VR Manga Is The Immersive Storytelling You Didn’t Know You Wanted

Project Hikari: Tales of the Wedding Rings lets you walk into a manga and become part of the story.

Japanese company Square Enix is looking to broaden the VR storytelling conversation by bringing 3 genres together into one incredible VR experience with Project Hikari: Tales of the Wedding Rings, which made its US debut at New York Comic Con.

This first “first chapter” of Project Hikari will get its public release early next year; it’s based on a Square Enix title of the same name, written by a duo under the name Maybe (Tasogare Otome x Amnesia and Kekkon Yubiwa Monogatari). Kaei Sou, Project Lead for Tales of the Wedding Rings, first realized the potential of VR when his team received an early Oculus Rift developent kit.

“We wanted to do something differently with this technology—we wanted to take VR into a different kind of direction,” Sou told VRScout in an interview. “We asked ourselves: how do we make content that is really unique, and something only our company can do?”

The team realized that manga could provide a creative new avenue of immersive story. Because Square Enix publishes manga in addition to video games, they already had IP ripe for the picking. But pinning down the style and interaction of a manga in a way that honored what brought fans to the medium in the first place took time and testing.

“Early prototypes of the project had people moving in and out of this manga black and white space, but it didn’t feel manga enough,” Sou said. “It just felt like any other VR experience where you have a 360 environment, and you’re inside of it and you really don’t know what to do.”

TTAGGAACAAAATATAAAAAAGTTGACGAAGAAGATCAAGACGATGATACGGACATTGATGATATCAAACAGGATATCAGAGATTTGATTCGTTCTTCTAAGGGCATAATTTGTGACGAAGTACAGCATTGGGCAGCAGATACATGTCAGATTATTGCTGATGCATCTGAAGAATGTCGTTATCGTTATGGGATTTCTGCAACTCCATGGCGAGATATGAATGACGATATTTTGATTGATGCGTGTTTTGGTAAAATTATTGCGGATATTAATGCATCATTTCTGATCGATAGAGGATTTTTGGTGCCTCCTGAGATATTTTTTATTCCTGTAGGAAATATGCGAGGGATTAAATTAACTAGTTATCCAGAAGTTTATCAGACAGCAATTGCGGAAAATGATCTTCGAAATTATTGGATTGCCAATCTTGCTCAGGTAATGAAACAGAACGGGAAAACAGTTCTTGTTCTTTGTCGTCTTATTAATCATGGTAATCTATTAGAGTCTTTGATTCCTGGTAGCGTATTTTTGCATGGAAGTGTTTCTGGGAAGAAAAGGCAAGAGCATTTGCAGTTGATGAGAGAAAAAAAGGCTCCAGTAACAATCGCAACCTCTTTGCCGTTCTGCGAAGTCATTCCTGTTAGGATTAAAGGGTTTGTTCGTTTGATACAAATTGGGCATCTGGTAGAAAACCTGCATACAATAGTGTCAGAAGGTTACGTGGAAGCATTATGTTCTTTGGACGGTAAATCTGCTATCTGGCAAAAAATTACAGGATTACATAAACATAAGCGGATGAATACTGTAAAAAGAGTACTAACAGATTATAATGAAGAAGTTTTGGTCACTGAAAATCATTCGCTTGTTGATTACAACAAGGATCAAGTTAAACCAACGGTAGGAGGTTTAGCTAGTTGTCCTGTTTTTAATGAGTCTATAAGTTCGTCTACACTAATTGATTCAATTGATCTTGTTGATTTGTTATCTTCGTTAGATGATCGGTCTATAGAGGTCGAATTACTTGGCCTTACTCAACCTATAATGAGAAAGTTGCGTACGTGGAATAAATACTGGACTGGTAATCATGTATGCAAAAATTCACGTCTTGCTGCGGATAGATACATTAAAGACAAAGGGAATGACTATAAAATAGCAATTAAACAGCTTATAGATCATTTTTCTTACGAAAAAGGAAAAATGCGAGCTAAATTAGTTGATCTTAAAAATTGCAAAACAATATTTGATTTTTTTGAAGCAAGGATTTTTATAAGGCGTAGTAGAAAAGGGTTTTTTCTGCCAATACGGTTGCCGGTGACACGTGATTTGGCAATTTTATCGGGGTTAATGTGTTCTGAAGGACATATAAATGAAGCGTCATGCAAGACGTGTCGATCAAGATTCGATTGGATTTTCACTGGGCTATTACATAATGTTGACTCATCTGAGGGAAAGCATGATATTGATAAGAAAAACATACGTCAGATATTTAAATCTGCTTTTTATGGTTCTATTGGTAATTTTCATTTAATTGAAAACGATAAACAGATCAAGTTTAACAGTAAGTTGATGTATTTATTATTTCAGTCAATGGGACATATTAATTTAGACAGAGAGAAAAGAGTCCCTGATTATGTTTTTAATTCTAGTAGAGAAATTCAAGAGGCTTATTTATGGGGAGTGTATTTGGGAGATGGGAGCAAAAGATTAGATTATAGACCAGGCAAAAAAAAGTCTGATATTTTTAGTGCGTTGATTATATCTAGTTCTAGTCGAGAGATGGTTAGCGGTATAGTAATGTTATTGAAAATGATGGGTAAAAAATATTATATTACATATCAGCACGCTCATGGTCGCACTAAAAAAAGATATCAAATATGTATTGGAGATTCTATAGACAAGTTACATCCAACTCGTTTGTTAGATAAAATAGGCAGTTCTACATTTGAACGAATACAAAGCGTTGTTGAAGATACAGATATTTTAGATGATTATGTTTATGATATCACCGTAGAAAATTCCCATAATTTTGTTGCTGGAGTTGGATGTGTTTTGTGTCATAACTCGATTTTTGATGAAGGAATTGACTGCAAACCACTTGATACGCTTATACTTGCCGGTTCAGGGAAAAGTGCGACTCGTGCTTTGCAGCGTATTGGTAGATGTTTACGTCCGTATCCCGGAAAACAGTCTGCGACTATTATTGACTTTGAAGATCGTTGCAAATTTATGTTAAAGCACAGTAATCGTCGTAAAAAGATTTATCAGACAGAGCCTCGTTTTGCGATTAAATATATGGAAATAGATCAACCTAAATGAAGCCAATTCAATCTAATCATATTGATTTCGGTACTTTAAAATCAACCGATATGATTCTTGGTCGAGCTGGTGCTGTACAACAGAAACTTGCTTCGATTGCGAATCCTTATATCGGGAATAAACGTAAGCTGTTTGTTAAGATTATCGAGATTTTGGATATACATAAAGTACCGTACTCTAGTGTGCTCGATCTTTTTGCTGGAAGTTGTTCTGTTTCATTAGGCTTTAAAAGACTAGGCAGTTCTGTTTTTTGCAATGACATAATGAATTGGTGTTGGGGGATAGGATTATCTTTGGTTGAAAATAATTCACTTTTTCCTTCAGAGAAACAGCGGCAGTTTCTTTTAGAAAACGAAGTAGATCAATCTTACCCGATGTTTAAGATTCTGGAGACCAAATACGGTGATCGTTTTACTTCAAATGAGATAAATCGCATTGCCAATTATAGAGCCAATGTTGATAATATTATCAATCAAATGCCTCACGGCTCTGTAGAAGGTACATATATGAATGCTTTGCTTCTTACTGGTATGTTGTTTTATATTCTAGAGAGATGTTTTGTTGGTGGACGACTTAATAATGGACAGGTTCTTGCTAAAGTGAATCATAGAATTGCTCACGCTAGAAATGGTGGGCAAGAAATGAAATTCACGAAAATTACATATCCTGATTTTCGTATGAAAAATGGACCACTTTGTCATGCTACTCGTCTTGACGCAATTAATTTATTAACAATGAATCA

They wanted to create that sense of presence that’s unique to VR, while also giving fans the extended moments you get when you look at the panels of a manga. Their approach was to create a style that blends animation and comic—giving you the ability to move in and out of panels. Sometimes you can see a range of still panels, others you’re engulfed in the animation of one scene.

As a fan of both VR and manga, I went into this experience with excitement and a little apprehension. I worried that the linear narrative of the manga might interfere with the immersion of VR, or that voiceover narration would keep me from discovering aspects of the story myself.

That worry was completely eliminated almost immediately the moment I put the headset on and the experience began. The Square Enix team was very creative with how they used narration along with the animation within the panels to bring the experience to life. I loved this VR take on the manga, and found Tales of the Wedding Rings to be an incredible experience that honored both mediums.

I stopped Angel Flores, an attendee at Comic-Con and a first-time user of a console-based VR experience, as he left the Tales of the Wedding Rings VR booth, and asked him what he thought of the experience.

“When I’m reading manga, I use my imagination from panel to panel, but with VR, my imagination became a reality,” Flores said. “Being inside a manga comic was incredibly different and something I never thought I would be able to do.”

Matthew Hope, technical artist on the project, explained that he believes VR will allow for unique ways for us to engage with new and old storytelling genres alike.

“It’s a cross-section of a lot of different mediums because you have VR, manga (comics), and animation,” Hope said. “Just like how technology changed how we consumed comics, our approach to VR is going to change how we interact with content in a more intimate way.”

Project Hikari: Tales of the Wedding Rings will be available early next year on Oculus Rift and HTC Vive.

About the Scout

Bobby Carlton

Hello, my name is Bobby Carlton. When I'm not exploring the world of immersive technology, I'm writing rock songs about lost love. I'd also like to mention that I can do 25 push-ups in a row.

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